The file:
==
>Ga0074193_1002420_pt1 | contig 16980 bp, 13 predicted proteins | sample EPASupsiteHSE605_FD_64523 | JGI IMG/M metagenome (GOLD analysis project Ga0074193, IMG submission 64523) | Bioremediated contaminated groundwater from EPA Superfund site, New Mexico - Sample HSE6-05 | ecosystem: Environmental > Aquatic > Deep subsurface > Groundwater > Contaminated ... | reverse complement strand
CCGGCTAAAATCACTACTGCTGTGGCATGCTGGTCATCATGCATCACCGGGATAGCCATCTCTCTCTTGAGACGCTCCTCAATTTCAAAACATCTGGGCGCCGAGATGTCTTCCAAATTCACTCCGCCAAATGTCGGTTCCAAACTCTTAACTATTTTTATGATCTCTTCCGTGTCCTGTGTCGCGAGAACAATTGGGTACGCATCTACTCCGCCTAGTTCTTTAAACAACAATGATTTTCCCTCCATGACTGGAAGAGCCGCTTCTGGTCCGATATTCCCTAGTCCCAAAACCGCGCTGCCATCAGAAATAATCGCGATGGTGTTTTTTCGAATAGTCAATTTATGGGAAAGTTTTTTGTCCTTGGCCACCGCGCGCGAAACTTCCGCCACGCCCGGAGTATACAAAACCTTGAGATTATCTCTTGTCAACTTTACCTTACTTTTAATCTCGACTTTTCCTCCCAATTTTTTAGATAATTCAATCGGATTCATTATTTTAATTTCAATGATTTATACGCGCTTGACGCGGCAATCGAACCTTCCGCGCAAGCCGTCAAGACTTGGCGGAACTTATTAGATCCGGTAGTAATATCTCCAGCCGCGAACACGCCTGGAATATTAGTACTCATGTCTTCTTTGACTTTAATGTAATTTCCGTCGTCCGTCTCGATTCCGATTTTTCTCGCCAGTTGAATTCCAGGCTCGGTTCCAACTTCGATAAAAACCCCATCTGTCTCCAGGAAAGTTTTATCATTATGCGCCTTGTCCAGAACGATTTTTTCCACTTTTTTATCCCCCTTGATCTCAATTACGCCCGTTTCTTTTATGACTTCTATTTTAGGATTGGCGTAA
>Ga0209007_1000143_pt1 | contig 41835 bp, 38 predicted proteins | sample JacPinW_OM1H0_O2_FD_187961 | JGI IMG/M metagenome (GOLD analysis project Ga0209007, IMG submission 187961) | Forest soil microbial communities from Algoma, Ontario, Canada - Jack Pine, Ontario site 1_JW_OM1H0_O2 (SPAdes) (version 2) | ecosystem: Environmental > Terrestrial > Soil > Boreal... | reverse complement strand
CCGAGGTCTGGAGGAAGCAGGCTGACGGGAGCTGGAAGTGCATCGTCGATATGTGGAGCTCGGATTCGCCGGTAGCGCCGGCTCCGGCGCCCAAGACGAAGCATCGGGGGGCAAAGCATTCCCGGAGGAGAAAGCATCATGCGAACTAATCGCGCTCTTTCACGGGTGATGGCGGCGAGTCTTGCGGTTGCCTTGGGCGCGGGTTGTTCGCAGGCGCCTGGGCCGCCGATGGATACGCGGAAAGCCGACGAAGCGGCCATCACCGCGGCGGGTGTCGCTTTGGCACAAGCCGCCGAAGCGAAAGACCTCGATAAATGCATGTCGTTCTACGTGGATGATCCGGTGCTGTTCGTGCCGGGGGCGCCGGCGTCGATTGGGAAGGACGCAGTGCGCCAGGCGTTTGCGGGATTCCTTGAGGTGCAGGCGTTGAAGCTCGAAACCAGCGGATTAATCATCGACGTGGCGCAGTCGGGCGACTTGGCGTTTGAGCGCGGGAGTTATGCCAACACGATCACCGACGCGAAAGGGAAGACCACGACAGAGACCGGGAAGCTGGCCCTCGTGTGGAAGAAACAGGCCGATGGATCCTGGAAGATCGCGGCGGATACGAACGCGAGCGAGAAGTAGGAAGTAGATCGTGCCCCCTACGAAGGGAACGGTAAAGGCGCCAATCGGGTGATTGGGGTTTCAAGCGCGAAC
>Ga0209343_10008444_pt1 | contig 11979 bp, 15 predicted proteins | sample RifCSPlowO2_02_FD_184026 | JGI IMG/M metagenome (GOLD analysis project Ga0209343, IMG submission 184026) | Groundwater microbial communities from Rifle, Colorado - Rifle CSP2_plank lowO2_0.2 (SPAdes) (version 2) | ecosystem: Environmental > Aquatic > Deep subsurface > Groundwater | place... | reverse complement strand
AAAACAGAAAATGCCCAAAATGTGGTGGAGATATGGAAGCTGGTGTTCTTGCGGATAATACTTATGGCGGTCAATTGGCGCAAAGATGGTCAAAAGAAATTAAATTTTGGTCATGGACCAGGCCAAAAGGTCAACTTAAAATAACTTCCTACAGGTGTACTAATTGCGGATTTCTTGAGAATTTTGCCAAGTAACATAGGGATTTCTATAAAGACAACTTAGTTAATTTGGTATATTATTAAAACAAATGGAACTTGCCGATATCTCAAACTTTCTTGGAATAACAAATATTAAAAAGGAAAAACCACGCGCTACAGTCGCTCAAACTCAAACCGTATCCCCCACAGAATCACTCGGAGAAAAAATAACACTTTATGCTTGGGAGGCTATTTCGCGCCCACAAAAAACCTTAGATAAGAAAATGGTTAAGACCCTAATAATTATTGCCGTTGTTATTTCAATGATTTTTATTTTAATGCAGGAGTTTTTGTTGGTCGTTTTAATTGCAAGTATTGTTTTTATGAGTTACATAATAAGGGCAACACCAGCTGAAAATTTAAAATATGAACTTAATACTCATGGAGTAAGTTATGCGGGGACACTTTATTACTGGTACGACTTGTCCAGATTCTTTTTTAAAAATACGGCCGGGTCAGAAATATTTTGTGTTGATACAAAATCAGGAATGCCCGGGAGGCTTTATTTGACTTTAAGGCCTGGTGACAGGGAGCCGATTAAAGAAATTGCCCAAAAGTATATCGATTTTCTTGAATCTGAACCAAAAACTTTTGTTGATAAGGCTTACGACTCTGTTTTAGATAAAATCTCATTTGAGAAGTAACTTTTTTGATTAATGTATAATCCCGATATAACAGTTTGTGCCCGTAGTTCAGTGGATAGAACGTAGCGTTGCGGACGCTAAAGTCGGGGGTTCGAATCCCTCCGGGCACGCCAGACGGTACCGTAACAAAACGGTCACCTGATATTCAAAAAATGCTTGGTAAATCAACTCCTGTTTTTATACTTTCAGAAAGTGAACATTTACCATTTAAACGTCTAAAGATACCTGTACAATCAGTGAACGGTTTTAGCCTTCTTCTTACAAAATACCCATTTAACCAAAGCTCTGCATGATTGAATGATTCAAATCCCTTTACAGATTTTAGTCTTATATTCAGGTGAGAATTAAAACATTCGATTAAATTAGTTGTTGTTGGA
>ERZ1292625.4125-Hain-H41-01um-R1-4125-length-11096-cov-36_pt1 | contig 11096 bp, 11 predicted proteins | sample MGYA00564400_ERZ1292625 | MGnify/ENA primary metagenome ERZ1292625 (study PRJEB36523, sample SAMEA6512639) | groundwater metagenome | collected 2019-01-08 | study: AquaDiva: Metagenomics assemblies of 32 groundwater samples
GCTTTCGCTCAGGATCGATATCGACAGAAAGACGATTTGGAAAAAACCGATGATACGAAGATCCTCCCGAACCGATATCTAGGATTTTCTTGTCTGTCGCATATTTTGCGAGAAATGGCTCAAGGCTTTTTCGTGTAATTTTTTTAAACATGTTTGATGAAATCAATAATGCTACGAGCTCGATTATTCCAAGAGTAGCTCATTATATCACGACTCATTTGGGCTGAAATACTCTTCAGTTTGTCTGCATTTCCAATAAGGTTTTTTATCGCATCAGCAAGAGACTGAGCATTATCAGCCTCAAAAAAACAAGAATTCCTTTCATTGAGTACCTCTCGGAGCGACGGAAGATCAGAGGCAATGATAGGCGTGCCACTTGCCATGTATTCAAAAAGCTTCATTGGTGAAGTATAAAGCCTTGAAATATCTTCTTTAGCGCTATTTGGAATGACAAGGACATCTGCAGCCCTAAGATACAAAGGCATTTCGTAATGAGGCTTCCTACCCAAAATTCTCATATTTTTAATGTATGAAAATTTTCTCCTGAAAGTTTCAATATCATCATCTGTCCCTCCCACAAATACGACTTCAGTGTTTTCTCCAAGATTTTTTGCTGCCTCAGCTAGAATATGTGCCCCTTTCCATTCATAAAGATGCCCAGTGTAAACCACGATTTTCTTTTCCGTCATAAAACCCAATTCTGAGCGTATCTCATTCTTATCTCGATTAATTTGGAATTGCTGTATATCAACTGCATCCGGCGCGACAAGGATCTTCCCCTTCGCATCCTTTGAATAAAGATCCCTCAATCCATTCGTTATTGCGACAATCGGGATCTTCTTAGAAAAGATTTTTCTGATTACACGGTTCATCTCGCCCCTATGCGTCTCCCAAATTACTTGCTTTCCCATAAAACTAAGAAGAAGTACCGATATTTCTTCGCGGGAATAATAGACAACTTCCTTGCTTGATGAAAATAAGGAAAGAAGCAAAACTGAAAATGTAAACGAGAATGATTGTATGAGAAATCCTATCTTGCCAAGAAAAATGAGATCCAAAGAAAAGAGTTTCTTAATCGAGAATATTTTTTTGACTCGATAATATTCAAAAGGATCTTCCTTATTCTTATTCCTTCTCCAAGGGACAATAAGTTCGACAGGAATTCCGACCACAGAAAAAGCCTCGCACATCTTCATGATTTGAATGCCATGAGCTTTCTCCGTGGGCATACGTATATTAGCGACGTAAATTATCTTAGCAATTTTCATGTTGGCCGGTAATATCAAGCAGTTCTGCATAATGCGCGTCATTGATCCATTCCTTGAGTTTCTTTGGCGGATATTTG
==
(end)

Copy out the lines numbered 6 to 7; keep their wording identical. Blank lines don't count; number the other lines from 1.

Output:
AAAACAGAAAATGCCCAAAATGTGGTGGAGATATGGAAGCTGGTGTTCTTGCGGATAATACTTATGGCGGTCAATTGGCGCAAAGATGGTCAAAAGAAATTAAATTTTGGTCATGGACCAGGCCAAAAGGTCAACTTAAAATAACTTCCTACAGGTGTACTAATTGCGGATTTCTTGAGAATTTTGCCAAGTAACATAGGGATTTCTATAAAGACAACTTAGTTAATTTGGTATATTATTAAAACAAATGGAACTTGCCGATATCTCAAACTTTCTTGGAATAACAAATATTAAAAAGGAAAAACCACGCGCTACAGTCGCTCAAACTCAAACCGTATCCCCCACAGAATCACTCGGAGAAAAAATAACACTTTATGCTTGGGAGGCTATTTCGCGCCCACAAAAAACCTTAGATAAGAAAATGGTTAAGACCCTAATAATTATTGCCGTTGTTATTTCAATGATTTTTATTTTAATGCAGGAGTTTTTGTTGGTCGTTTTAATTGCAAGTATTGTTTTTATGAGTTACATAATAAGGGCAACACCAGCTGAAAATTTAAAATATGAACTTAATACTCATGGAGTAAGTTATGCGGGGACACTTTATTACTGGTACGACTTGTCCAGATTCTTTTTTAAAAATACGGCCGGGTCAGAAATATTTTGTGTTGATACAAAATCAGGAATGCCCGGGAGGCTTTATTTGACTTTAAGGCCTGGTGACAGGGAGCCGATTAAAGAAATTGCCCAAAAGTATATCGATTTTCTTGAATCTGAACCAAAAACTTTTGTTGATAAGGCTTACGACTCTGTTTTAGATAAAATCTCATTTGAGAAGTAACTTTTTTGATTAATGTATAATCCCGATATAACAGTTTGTGCCCGTAGTTCAGTGGATAGAACGTAGCGTTGCGGACGCTAAAGTCGGGGGTTCGAATCCCTCCGGGCACGCCAGACGGTACCGTAACAAAACGGTCACCTGATATTCAAAAAATGCTTGGTAAATCAACTCCTGTTTTTATACTTTCAGAAAGTGAACATTTACCATTTAAACGTCTAAAGATACCTGTACAATCAGTGAACGGTTTTAGCCTTCTTCTTACAAAATACCCATTTAACCAAAGCTCTGCATGATTGAATGATTCAAATCCCTTTACAGATTTTAGTCTTATATTCAGGTGAGAATTAAAACATTCGATTAAATTAGTTGTTGTTGGA
>ERZ1292625.4125-Hain-H41-01um-R1-4125-length-11096-cov-36_pt1 | contig 11096 bp, 11 predicted proteins | sample MGYA00564400_ERZ1292625 | MGnify/ENA primary metagenome ERZ1292625 (study PRJEB36523, sample SAMEA6512639) | groundwater metagenome | collected 2019-01-08 | study: AquaDiva: Metagenomics assemblies of 32 groundwater samples